Richard Bray
I hadn’t been out of college very long when my father, as a Christmas gift, gave me a plaque featuring a snippet of a Vince Lombardi speech. It was taken from one of Lombardi’s more common speeches, beginning with the statement that, “Winning isn’t a sometimes thing, it’s an all-the-time thing.” Since my dad gave it to me, I’ve kept it on the wall at my office, first at the newspaper I worked at and now behind me as a community college media relations specialist.

To me, the characteristics Lombar
...more
Erica
Oct 04, 2016 Erica rated it it was amazing  ·  review of another edition
The biography of Vince Lombardi is very well written, giving a good understanding of the complex nature of this incredibly influential man. A true inspiration to aspire to your greatest potential.
Liz
Feb 15, 2014 Liz rated it really liked it  ·  review of another edition
If you're any sort of football fan, you've heard of Vince Lombardi. The trophy that gets lifted in the air when your team wins the Super Bowl, the biggest game in all of football, has his name on it. He's a legend, an ideal...a myth. And this myth-person is what David Maraniss sets out to - not destroy, but to reveal, I suppose. He makes it clear from the start that this particular biography is not a prostrate worshipping of a legend - that wouldn't be anything new to bring to the table. Instead ...more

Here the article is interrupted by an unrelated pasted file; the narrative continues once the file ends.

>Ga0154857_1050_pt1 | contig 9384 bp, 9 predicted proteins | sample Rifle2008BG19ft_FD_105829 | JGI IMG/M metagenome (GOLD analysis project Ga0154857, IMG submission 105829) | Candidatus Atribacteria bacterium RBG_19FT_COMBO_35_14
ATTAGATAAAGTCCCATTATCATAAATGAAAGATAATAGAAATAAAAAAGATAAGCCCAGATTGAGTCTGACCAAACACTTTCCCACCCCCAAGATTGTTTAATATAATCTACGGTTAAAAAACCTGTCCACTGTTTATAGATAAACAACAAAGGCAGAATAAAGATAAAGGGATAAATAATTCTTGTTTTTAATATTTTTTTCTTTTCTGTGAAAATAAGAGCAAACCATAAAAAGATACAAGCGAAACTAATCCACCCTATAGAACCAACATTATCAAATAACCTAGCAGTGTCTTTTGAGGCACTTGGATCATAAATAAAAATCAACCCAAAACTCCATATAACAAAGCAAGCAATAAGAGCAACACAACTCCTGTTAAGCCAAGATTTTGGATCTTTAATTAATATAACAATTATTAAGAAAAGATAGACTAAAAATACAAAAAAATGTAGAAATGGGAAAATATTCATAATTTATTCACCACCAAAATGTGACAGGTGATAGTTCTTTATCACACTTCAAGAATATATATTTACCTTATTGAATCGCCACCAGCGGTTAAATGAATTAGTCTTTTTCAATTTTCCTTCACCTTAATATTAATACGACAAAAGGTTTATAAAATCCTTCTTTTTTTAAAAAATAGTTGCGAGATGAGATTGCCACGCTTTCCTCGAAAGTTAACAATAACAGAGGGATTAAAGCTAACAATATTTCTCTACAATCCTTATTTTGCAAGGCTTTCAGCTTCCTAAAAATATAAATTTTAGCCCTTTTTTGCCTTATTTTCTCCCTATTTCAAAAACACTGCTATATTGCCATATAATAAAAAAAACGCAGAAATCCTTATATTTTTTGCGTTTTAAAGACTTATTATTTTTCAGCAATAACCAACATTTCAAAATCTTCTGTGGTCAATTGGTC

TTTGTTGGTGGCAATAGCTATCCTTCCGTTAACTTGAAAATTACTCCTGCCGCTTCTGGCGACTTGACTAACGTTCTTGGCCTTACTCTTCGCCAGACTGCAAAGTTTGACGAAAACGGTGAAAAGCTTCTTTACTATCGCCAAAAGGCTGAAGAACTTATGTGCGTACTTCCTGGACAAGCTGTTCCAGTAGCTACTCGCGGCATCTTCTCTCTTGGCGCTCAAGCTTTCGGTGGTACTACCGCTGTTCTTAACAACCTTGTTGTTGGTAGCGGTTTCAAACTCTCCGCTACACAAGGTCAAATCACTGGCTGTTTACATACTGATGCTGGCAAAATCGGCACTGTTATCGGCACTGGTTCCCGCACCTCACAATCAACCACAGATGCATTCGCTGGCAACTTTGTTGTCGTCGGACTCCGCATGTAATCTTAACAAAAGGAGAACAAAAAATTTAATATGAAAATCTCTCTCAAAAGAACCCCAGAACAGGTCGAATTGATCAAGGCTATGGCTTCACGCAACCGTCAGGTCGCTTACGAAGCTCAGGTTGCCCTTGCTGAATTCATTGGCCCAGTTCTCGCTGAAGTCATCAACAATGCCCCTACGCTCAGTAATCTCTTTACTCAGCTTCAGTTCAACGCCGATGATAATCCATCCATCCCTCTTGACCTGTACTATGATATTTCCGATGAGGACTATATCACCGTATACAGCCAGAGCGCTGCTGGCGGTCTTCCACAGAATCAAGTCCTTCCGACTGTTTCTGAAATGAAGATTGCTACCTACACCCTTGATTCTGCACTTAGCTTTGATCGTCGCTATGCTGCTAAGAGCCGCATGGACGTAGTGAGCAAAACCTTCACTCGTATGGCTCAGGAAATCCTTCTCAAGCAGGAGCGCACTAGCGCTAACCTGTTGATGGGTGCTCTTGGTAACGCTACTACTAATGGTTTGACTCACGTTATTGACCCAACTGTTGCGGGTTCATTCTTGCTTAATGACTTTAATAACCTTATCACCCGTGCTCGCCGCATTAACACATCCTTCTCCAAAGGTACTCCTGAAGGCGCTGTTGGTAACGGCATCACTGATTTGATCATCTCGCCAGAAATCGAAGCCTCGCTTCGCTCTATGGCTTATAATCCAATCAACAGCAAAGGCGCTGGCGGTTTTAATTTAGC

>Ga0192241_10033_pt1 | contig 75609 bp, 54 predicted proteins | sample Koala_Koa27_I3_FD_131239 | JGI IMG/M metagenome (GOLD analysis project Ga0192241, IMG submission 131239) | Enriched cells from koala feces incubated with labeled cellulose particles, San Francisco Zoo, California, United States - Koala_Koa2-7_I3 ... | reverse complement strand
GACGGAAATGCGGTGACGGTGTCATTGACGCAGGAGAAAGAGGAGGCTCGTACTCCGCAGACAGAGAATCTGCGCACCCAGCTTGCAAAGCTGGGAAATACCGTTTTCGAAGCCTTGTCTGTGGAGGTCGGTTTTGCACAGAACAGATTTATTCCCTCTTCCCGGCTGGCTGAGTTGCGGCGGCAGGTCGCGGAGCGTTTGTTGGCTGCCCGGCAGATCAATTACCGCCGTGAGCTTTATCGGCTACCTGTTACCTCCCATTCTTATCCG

Margret Martodam
Feb 24, 2017 Margret Martodam rated it really liked it  ·  review of another edition
A great story of an amazing man. Very well written.
Aaron Million
Oct 23, 2013 Aaron Million rated it really liked it  ·  review of another edition
Shelves: biography
Solid, absorbing biography of a very complicated human being. The mythology of Lombardi over the decades has strayed far from what he was really about. As Maraniss shows, this began even before Lombardi died in 1970. As with all of us, he often exhibited the very character flaws in himself that he readily criticized others for. Example: he said that family was most important to him, yet had a poor relationship with his son, a not quite as poor but still unsatisfactory relationship with his daugh ...more
Jake Fitzgerald